11 Plants That Don’t Like Mushroom Compost

Mushroom Compost - 11 Plants That Don’t Like Mushroom Compost - Patricia Godwin
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Mushroom compost has a wide range of applications and is quite adaptable. When used to give moisture to gardens, lawns, and flower beds prior to planting, it is quite effective. However, not all plants respond positively to the nutrients found in mushroom compost.

The 11 plants that don’t like mushroom compost are: Azalea, Berries i.e., Blueberries, Strawberries, other types of Berries, Camellia, Salvia, Geranium, Rhododendron, Juniper, Lupine, Japanese Maple (Pinus edulis), Heather and Gardenia.

11 Plants That Don’t Like Mushroom Compost

Mushrooms - 11 Plants That Don’t Like Mushroom Compost - Patricia Godwin
Mushrooms

Since ericaceous plants grow best in moist soil, mushroom compostOpens in a new tab. is not a suitable choice for them. These are plants that thrive on soils that are acidic or deficient in nutrients.

For these plants, you will want to use acidic compost with a somewhat greater nitrogen concentration than you would normally use.

Mushroom compost can be used to fertilize plants that have a slightly greater alkaline content than normal.

The following are some examples of plants that do not tolerate mushroom compost:

1.      The AzaleaThe azalea, which dislikes lime, favors ericaceous compost. If you’re growing an azalea, look for soil that has a high loam content and has just small amounts of peat, as this is specifically designed for acid-loving plants.

Better nutrients will be provided to the azalea by loam-based compost, which will also increase the soil’s water retention.

2.     Berries such as Blueberries, Strawberries, and Other Types of Berries 

In contrast to neutral soil, which is commonly found in gardens, most berries require acidic soil.

For the best results, cultivate them in pots filled with ericaceous (acidic) compost or in rich soil rich in organic matter to maximize their potential. The pH of the soil should be between 4.0 and 5.3 for blueberries, and between 5.5 and 6.5 for strawberries, depending on the variety.

3.     Camellia 

Camellias require acidic soil with a pH of 5.5 – 6.5 to thrive. By adding handmade leaf mold and decomposed pine needles to neutral soil, you may raise the acidity of the soil significantly.

Alternative methods of improving soil pH levels include mulching with ericaceous compost or bark chippings after the plants have been planted.

4.     Salvia 

Many salvia types thrive in regular garden compost combinations, and they are easy to grow. The kind of salvia, on the other hand, determines whether they favor wet or practically dry soil conditions, depending on the variety.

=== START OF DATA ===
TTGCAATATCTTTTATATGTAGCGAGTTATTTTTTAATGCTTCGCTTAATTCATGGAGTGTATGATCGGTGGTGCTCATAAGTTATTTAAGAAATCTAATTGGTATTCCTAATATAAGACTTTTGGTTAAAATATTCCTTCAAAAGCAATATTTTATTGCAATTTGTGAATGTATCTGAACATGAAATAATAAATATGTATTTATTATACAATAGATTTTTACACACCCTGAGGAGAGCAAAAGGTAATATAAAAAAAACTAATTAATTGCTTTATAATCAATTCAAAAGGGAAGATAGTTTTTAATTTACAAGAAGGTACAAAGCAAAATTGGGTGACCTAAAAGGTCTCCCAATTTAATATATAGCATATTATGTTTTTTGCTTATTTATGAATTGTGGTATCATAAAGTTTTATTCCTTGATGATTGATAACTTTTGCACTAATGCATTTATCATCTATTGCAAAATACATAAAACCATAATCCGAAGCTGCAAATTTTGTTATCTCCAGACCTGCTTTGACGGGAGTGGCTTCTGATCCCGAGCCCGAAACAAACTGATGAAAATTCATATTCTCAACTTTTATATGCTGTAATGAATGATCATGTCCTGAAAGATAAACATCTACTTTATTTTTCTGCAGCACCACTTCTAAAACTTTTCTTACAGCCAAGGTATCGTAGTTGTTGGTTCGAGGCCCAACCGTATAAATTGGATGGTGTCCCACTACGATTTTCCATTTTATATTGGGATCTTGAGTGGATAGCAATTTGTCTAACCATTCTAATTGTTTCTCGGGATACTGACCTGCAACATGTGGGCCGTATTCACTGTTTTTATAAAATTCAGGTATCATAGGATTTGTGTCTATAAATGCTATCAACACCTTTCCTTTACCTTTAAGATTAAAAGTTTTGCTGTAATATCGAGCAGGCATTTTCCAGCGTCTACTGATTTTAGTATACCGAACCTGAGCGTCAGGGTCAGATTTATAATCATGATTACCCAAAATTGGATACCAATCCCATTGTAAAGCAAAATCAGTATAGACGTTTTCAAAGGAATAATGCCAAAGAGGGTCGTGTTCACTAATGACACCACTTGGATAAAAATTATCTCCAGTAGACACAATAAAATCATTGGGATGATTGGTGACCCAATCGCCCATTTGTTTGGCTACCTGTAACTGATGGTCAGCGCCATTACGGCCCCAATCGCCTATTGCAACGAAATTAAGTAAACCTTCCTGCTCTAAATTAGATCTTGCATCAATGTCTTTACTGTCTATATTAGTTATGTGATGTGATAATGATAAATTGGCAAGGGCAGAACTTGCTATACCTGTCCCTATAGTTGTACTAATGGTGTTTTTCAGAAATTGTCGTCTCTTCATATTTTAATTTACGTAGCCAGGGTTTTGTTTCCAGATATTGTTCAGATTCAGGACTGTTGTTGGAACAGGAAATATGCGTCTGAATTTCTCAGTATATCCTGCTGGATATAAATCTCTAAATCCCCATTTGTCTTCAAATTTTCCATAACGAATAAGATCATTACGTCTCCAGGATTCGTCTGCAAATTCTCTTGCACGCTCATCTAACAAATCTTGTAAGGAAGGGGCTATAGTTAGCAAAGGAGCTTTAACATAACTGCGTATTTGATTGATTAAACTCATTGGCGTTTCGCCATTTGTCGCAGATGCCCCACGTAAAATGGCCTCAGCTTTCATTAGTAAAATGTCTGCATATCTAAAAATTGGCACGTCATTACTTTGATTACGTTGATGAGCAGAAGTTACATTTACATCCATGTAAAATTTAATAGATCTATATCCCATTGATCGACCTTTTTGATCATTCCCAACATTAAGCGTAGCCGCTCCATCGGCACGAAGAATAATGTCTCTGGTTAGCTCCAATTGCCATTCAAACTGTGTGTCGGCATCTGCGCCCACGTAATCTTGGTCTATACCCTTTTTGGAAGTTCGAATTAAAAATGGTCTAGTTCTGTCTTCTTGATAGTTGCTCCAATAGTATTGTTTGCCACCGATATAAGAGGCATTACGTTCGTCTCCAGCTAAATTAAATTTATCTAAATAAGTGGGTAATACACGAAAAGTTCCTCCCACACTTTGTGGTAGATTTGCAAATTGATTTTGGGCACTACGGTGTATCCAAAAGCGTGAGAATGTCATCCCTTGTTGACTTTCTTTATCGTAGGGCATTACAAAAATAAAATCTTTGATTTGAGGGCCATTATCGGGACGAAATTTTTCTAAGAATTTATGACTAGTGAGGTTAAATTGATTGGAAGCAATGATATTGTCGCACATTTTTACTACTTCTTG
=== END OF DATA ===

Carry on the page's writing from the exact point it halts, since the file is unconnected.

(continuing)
The optimal pH range for soil is between 5.5 and 6.5. Add aluminum sulfate, soil sulfur, or chelated iron to the soil to raise the acidity of the soil.

Alternatively, you may amend the soil with organic compost before you begin planting.

5.     Geranium 

Geraniums thrive in a well-draining compost that is abundant in organic matter and nutritional content. These plants thrive in potting soils that range from neutral to alkaline in pH.

To stimulate flowering, use a slow-release fertilizer comprising bone meal and rock phosphate (which may be found here at an affordable price).

This nutrient-loving plant, on the other hand, benefits greatly from vermicompost, which contains worms and vegetable waste and gives excellent slow-release nutrients.

6.     Rhododendron 

Rhododendrons, like the azalea, require acidic soil to flourish. If you want the greatest results, use ericaceous or peat-based compost. To enrich the soil, you may also use peat, organic green waste, and a general fertilizer.

Plants that grow well in peat soil with a pH range of 4.5 to 6 are the most desirable. Ammonium sulfate should be added to the soil before planting to raise the acidity of the soil.

7.     Juniper

It is recommended that the juniper tree be planted in acidic soil with a pH range of 5 to 7.0; nevertheless, it is forgiving when planted in poor soil and will gladly flourish.

Juniper benefits from the addition of homemade or commercial compost to the soil because it gives the plant well-draining, nutrient-rich soil.

The best soil mix for juniper is composed of equal parts garden soil, organic compost, and a few tiny stones to aid in drainage and air circulation.

8.     Lupine

A neutral to slightly acidic soil is ideal for lupine growth; but it may also thrive in very acidic soils if care is used.

The pH levels should be between 5.5 and 7.0, and the soil should be rich in organic matter and well-draining to get the best results.

Because excessive fertilization may result in excessive leaf growth and reduced bloom development, these plants do not require a lot of fertilization.

The use of an acidifying fertilizer can assist in lowering the pH of an alkaline environment.

9.     Japanese Maple (Pinus edulis)

This little, sturdy tree thrives in soils that are slightly acidic in pH. It thrives on soils that are humus-rich and well-draining in nature.

It is possible to enhance the soil by incorporating organic matter such as well-rotted garden compost or specialist soil improvers, which are available at most gardening supply stores.

Acidic soil is preferable for them since they abhor alkaline soil and generate stunning leaf hues when grown in acidic soil.